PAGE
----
Thiosulfate in urine as a facilitator in the diagnosis of prostate cancer for patients with prostate-specific antigen less or equal 10 ng/mL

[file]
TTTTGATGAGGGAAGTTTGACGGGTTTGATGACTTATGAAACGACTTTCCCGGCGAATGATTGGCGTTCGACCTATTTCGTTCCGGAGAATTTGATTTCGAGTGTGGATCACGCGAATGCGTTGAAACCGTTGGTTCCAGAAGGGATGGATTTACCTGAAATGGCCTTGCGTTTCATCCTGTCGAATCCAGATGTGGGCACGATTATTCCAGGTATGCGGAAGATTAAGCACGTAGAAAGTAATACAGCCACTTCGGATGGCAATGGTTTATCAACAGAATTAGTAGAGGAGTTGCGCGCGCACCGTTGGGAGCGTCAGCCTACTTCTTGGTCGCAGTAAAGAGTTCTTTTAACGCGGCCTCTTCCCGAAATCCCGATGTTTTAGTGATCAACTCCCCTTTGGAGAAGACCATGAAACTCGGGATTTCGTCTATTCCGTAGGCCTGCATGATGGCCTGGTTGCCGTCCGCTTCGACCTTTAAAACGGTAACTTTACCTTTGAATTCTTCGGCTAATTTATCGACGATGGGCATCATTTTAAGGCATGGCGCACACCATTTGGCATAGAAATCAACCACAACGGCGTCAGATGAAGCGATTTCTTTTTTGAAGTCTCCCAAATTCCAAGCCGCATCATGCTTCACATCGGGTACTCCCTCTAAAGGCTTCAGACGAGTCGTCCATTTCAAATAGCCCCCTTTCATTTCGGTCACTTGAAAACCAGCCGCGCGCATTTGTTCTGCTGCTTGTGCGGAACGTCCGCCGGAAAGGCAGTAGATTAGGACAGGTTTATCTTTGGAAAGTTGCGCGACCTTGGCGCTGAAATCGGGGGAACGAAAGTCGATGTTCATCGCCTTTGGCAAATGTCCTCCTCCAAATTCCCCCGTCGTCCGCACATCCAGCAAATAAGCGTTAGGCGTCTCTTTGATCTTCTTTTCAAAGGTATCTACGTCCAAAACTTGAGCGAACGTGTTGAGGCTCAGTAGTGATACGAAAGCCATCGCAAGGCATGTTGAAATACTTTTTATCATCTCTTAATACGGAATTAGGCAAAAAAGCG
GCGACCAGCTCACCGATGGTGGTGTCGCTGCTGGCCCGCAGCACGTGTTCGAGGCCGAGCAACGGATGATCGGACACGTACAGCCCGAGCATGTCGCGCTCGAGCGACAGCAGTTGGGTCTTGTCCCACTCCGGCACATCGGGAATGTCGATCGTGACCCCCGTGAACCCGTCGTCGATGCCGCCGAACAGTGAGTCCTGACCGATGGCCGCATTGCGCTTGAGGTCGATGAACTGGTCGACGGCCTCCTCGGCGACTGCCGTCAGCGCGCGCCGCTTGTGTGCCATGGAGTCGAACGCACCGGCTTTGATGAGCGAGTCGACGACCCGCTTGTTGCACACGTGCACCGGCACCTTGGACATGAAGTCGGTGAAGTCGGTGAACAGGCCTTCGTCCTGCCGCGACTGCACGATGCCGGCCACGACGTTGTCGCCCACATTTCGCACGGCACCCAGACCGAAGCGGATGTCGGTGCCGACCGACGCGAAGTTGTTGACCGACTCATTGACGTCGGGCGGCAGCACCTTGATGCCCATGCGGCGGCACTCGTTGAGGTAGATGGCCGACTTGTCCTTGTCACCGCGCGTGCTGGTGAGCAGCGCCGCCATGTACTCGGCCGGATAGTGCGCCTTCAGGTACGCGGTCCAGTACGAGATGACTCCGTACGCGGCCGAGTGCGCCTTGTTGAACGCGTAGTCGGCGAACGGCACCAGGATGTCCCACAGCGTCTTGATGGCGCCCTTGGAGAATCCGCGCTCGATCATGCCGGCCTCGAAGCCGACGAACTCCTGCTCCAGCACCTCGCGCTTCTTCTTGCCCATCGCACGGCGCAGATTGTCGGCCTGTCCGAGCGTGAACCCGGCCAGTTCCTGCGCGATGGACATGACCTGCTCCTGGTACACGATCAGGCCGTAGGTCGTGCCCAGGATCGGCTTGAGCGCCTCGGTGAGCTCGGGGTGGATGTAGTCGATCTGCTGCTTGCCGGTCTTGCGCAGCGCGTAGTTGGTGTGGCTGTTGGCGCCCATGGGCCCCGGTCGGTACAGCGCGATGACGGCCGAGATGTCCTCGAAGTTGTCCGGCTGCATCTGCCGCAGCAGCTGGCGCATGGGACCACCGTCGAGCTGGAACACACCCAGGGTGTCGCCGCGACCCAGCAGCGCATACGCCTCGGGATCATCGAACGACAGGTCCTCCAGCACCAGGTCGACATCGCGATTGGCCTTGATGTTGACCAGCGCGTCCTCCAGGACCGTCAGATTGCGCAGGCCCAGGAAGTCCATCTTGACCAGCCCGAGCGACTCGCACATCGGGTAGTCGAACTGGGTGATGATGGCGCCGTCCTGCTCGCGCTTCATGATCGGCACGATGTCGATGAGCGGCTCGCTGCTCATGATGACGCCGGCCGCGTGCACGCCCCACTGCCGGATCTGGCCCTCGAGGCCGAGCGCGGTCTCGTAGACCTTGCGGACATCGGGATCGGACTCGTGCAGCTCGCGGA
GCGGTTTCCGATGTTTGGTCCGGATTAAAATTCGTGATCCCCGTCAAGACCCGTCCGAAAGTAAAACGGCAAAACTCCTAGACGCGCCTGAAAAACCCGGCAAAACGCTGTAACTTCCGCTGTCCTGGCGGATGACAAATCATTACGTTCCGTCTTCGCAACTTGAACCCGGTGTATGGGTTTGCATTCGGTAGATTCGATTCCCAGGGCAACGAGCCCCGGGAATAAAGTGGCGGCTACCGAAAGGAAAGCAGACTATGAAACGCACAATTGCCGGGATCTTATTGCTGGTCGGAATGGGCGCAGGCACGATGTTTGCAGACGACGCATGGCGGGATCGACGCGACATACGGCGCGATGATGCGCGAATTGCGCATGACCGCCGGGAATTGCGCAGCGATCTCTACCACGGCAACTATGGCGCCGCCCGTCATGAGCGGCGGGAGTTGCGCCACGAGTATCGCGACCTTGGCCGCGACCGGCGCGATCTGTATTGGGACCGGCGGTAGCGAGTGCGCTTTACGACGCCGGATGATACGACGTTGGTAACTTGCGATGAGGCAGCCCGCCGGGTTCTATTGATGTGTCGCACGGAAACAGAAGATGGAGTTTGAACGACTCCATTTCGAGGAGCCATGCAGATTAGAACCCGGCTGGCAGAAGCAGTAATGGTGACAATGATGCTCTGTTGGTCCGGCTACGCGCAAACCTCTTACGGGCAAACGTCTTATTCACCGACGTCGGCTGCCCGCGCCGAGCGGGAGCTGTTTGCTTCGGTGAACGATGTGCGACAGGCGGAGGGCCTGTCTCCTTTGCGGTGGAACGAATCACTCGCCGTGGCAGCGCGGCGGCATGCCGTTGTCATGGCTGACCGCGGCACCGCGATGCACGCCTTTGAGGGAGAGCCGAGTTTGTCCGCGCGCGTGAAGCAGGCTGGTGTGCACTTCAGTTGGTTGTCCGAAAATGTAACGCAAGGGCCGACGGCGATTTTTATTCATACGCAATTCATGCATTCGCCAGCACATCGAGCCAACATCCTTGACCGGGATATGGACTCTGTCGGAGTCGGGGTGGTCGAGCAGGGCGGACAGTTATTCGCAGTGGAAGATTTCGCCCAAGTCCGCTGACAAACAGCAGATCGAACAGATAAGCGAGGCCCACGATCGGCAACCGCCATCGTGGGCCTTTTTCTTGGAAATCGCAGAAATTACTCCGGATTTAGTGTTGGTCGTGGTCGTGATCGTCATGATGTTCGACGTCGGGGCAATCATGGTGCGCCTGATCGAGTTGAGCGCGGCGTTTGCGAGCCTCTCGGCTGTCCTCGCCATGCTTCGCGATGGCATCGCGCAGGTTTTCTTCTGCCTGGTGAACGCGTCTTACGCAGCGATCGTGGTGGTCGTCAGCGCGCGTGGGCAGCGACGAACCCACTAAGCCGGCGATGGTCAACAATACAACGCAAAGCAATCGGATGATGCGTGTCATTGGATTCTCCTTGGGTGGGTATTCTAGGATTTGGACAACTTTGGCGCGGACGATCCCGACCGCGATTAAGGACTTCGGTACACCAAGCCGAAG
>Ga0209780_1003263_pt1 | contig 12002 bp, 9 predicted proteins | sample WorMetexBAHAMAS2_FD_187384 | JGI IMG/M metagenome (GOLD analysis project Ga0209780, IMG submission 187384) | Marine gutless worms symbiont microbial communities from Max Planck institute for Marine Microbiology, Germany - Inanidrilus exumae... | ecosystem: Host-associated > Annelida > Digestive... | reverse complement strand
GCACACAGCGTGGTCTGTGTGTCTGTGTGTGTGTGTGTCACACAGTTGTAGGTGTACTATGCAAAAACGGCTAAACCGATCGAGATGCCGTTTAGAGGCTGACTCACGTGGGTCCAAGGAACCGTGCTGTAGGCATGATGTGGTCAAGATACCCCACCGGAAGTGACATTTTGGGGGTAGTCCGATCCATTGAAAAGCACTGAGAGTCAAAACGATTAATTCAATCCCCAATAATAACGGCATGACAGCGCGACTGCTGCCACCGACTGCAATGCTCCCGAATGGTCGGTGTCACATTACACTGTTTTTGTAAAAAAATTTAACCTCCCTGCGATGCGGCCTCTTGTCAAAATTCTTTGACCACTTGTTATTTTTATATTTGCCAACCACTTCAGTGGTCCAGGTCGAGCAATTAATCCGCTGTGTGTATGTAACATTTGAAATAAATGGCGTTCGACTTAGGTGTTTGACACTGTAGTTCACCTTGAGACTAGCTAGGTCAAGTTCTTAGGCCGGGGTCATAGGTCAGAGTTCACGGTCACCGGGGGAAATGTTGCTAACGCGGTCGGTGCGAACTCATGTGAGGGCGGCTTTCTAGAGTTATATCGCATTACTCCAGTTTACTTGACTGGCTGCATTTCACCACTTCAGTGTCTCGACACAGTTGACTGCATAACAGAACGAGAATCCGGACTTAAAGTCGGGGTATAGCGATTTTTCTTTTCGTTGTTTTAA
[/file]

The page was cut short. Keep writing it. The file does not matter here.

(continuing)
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Background:The aim of this study was to examine the level of thiosulfate in the urine of prostate cancer (PCa) patients and evaluate its usefulness in the diagnosis and monitoring of prostate malignant transformation. Thiosulfate is a naturally occurring product of hydrogen sulfide (H2S) metabolism. H2S is involved in many physiological and pathological processes including inflammation and tumorigenesis.Methods:The determination of thiosulfate in the urine of PCa patients and healthy controls was performed by reverse-phased liquid chromatography using 2-chloro-1-methylquinolinium tetrafluoroborate as a derivatization reagent. Thiosulfate concentrations were normalized to urinary creatinine levels to compensate for variable diuresis.Results:In the urine samples of PCa patients, the mean thiosulfate level was almost 50 times higher than in the control groups and five times higher than in the benign prostatic hyperplasia group. The level of thiosulfate did not correlate with the serum prostate-specific antigen (PSA) level or PSA density. Neither tumor stage nor tumor grade was associated with thiosulfate level.Conclusions:The results suggest that thiosulfate concentration in urine may be a good facilitator in the diagnostics of PCa. The predictive accuracy of this method is particularly valuable for the diagnosis of patients with low serum PSA level and negative digital rectal examination and transrectal ultrasound results.

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